Simple or joint resolutions expressing the "sense of" the Senate, House or Congress merely express a majority opinion. They do not make law and are not enforceable. Only bills and joint resolutions create laws.
"Sense of" legislation can come in the form of Simple Resolutions (H.Res. or S.Res.), used to express the opinion of the House or Senate alone, or as Concurrent Resolutions (H.Con.Res. or S.Con.Res.) used to express the opinion of the entire Congress. "Sense of" resolutions can also be added as amendments to regular House or Senate bills. Even when added to regular bills, "sense of" amendments have no force law.
"Sense of" resolutions are typically used as:
- For the record: a way for individual members of Congress to go on the record as supporting or opposing a particular policy or concept;
- Political persuasion: a simple attempt by a group of members to persuade other members to support their cause or opinion;
- Appeal to the president: an attempt to get the president to take or not take some specific action (such as S.Con.Res. 2, considered by Congress in January 2007, condemning President Bush's order sending over 20,000 additional U.S. troops into the war in Iraq.),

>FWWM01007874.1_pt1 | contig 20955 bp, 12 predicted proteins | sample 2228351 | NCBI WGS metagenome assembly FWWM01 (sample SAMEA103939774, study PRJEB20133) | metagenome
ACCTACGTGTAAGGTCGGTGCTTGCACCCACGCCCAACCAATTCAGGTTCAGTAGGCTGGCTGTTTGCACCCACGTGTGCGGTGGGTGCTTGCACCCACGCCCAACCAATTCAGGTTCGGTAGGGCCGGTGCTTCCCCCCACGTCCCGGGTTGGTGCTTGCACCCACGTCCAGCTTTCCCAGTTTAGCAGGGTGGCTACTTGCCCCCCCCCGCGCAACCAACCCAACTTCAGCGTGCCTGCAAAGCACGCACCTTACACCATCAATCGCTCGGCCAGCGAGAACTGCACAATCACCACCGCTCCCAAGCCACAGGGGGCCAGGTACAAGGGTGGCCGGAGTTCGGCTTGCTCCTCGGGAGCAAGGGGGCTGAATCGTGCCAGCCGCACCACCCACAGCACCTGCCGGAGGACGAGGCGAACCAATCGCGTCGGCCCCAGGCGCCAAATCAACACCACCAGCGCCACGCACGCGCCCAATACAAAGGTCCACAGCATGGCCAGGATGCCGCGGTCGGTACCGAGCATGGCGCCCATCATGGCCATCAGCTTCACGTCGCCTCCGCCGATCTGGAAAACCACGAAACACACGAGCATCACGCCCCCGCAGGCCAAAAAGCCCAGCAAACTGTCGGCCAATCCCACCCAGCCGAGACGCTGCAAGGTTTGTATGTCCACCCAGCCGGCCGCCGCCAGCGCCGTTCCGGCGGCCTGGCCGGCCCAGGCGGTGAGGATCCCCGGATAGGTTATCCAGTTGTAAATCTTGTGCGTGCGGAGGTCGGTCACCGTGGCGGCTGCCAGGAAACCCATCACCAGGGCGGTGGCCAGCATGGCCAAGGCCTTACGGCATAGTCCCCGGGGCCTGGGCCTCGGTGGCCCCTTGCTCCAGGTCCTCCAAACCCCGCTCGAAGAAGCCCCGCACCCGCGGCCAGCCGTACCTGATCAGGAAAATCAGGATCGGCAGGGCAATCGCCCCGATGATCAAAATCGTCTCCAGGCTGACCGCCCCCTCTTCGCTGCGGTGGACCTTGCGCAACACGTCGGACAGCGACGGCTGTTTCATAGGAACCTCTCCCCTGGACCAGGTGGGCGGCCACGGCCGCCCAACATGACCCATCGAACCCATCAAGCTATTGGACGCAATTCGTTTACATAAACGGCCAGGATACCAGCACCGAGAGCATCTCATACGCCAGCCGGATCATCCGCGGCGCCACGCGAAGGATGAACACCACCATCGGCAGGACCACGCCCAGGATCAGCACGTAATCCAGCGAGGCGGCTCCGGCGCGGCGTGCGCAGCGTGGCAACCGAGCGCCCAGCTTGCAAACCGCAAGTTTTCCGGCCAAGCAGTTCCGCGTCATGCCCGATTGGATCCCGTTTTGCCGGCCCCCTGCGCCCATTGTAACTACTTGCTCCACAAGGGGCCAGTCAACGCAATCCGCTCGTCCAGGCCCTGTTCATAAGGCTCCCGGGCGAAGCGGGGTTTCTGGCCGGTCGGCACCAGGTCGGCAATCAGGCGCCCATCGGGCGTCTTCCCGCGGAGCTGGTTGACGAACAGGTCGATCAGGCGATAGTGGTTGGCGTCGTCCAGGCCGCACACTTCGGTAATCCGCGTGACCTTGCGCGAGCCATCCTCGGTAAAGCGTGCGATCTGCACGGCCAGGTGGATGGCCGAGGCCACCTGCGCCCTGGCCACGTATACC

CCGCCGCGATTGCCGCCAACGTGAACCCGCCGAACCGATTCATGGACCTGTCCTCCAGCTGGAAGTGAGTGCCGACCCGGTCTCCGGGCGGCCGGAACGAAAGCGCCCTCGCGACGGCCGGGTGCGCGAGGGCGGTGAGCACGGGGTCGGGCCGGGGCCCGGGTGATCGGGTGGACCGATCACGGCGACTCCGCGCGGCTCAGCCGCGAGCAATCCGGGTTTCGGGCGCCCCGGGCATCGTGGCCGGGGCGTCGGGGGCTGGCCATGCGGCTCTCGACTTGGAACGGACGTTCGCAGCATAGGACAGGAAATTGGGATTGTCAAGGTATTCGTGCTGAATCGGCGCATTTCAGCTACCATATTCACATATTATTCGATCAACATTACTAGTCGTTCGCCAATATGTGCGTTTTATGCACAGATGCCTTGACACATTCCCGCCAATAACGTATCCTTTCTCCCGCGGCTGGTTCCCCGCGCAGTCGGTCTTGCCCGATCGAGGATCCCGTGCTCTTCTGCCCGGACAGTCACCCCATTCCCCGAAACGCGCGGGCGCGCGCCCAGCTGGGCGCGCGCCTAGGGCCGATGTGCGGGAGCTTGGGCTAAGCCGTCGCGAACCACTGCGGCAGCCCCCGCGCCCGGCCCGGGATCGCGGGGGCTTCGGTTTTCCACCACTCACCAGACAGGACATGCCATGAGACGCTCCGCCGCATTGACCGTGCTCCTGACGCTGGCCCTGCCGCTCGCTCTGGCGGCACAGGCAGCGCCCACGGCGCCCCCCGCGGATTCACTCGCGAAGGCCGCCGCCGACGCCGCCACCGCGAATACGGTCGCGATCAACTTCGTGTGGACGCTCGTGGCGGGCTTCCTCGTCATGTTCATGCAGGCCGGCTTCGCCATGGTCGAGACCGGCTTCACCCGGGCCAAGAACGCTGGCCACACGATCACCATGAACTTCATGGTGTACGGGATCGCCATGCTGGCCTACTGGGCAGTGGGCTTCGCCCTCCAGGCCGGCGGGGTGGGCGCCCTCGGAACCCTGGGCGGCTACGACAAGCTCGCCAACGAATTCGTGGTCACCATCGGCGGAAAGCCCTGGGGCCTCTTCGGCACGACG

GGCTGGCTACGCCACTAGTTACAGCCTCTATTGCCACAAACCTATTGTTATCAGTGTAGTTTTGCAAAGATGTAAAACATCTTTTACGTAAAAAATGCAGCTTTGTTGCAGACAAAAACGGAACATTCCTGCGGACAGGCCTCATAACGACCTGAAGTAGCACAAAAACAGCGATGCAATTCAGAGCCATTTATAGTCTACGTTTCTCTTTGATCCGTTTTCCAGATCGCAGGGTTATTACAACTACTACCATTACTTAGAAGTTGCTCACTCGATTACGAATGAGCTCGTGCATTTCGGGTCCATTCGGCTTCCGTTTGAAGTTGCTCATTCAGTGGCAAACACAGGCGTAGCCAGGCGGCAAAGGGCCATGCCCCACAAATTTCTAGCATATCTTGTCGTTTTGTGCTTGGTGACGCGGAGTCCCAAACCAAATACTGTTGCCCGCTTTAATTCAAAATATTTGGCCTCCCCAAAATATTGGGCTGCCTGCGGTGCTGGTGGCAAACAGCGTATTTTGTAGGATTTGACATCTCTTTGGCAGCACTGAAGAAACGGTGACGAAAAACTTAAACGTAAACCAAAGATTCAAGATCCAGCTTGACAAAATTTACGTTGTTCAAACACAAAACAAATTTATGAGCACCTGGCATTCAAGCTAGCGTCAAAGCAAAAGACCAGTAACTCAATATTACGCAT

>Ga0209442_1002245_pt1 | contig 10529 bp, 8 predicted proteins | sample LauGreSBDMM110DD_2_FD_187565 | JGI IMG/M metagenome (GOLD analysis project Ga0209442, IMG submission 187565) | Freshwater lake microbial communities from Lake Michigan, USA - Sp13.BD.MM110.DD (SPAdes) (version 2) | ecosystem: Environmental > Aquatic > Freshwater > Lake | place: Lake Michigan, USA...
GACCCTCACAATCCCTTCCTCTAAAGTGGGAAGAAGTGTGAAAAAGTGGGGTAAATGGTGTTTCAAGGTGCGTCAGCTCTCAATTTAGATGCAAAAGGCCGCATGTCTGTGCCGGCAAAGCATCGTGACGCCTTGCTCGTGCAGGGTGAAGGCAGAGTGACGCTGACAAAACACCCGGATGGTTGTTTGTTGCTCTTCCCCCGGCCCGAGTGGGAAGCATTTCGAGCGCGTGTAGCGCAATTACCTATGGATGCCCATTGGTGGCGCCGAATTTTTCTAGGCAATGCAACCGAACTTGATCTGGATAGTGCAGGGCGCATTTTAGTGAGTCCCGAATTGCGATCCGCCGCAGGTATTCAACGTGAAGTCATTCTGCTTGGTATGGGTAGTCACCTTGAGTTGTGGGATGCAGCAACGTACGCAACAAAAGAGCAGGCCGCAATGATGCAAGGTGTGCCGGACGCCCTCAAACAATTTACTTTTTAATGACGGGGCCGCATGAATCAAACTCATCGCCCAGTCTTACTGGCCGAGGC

- On foreign affairs: a way to express the opinion of the people of the United States to the government of a foreign nation; and
- Just saying "thanks": a way to send the congratulations or gratitude of Congress to individual citizens or groups. For example, congratulating U.S. Olympic champions or thanking military troops for their sacrifice.
"Sense of" resolutions require only a simple majority vote to pass and, since they do not create laws, do not require the signature of the president.
Although "sense of" resolutions have no force in law, foreign governments pay close attention to them as evidence of shifts in U.S. foreign policy priorities.
Finally, no matter how momentous or threatening the language used in "sense of" resolutions may be, remember that they are merely a political tactic and create no laws, whatsoever.